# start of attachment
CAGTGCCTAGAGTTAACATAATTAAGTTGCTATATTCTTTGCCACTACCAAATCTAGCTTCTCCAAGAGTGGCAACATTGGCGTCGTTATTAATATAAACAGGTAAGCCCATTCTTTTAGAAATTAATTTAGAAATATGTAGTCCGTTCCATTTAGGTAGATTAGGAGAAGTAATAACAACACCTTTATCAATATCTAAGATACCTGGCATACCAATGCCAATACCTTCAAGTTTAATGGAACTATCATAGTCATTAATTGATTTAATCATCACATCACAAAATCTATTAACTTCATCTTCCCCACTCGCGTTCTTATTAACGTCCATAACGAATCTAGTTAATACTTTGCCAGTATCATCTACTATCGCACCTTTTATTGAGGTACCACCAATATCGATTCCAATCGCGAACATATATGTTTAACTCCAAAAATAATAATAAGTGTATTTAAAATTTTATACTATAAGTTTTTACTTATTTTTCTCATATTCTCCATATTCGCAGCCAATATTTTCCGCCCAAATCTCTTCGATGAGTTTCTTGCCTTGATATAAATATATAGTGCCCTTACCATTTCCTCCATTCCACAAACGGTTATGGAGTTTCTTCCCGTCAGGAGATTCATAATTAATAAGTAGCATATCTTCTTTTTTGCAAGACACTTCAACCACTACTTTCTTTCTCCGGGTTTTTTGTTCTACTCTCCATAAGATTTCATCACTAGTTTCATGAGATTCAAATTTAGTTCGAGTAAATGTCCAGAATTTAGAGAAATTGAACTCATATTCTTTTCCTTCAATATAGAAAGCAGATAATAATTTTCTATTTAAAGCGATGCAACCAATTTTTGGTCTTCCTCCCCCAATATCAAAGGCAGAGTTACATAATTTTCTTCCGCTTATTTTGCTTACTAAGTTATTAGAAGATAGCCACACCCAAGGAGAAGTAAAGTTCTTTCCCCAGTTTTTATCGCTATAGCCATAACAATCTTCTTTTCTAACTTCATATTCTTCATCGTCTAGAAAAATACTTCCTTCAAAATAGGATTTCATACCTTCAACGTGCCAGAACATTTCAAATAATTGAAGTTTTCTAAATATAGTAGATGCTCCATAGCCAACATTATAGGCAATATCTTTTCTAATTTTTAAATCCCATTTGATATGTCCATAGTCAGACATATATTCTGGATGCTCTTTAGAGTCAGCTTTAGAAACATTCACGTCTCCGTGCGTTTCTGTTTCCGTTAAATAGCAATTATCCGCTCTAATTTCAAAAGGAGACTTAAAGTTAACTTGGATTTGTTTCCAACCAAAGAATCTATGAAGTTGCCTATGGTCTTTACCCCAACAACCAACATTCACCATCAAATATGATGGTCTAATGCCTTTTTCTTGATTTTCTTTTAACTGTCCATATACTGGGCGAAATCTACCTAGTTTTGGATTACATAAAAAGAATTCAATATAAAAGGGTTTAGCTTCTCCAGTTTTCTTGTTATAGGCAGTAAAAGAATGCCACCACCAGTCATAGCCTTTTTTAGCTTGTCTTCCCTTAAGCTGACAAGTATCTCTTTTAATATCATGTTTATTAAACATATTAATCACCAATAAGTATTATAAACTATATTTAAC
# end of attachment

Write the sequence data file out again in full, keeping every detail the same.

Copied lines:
CAGTGCCTAGAGTTAACATAATTAAGTTGCTATATTCTTTGCCACTACCAAATCTAGCTTCTCCAAGAGTGGCAACATTGGCGTCGTTATTAATATAAACAGGTAAGCCCATTCTTTTAGAAATTAATTTAGAAATATGTAGTCCGTTCCATTTAGGTAGATTAGGAGAAGTAATAACAACACCTTTATCAATATCTAAGATACCTGGCATACCAATGCCAATACCTTCAAGTTTAATGGAACTATCATAGTCATTAATTGATTTAATCATCACATCACAAAATCTATTAACTTCATCTTCCCCACTCGCGTTCTTATTAACGTCCATAACGAATCTAGTTAATACTTTGCCAGTATCATCTACTATCGCACCTTTTATTGAGGTACCACCAATATCGATTCCAATCGCGAACATATATGTTTAACTCCAAAAATAATAATAAGTGTATTTAAAATTTTATACTATAAGTTTTTACTTATTTTTCTCATATTCTCCATATTCGCAGCCAATATTTTCCGCCCAAATCTCTTCGATGAGTTTCTTGCCTTGATATAAATATATAGTGCCCTTACCATTTCCTCCATTCCACAAACGGTTATGGAGTTTCTTCCCGTCAGGAGATTCATAATTAATAAGTAGCATATCTTCTTTTTTGCAAGACACTTCAACCACTACTTTCTTTCTCCGGGTTTTTTGTTCTACTCTCCATAAGATTTCATCACTAGTTTCATGAGATTCAAATTTAGTTCGAGTAAATGTCCAGAATTTAGAGAAATTGAACTCATATTCTTTTCCTTCAATATAGAAAGCAGATAATAATTTTCTATTTAAAGCGATGCAACCAATTTTTGGTCTTCCTCCCCCAATATCAAAGGCAGAGTTACATAATTTTCTTCCGCTTATTTTGCTTACTAAGTTATTAGAAGATAGCCACACCCAAGGAGAAGTAAAGTTCTTTCCCCAGTTTTTATCGCTATAGCCATAACAATCTTCTTTTCTAACTTCATATTCTTCATCGTCTAGAAAAATACTTCCTTCAAAATAGGATTTCATACCTTCAACGTGCCAGAACATTTCAAATAATTGAAGTTTTCTAAATATAGTAGATGCTCCATAGCCAACATTATAGGCAATATCTTTTCTAATTTTTAAATCCCATTTGATATGTCCATAGTCAGACATATATTCTGGATGCTCTTTAGAGTCAGCTTTAGAAACATTCACGTCTCCGTGCGTTTCTGTTTCCGTTAAATAGCAATTATCCGCTCTAATTTCAAAAGGAGACTTAAAGTTAACTTGGATTTGTTTCCAACCAAAGAATCTATGAAGTTGCCTATGGTCTTTACCCCAACAACCAACATTCACCATCAAATATGATGGTCTAATGCCTTTTTCTTGATTTTCTTTTAACTGTCCATATACTGGGCGAAATCTACCTAGTTTTGGATTACATAAAAAGAATTCAATATAAAAGGGTTTAGCTTCTCCAGTTTTCTTGTTATAGGCAGTAAAAGAATGCCACCACCAGTCATAGCCTTTTTTAGCTTGTCTTCCCTTAAGCTGACAAGTATCTCTTTTAATATCATGTTTATTAAACATATTAATCACCAATAAGTATTATAAACTATATTTAAC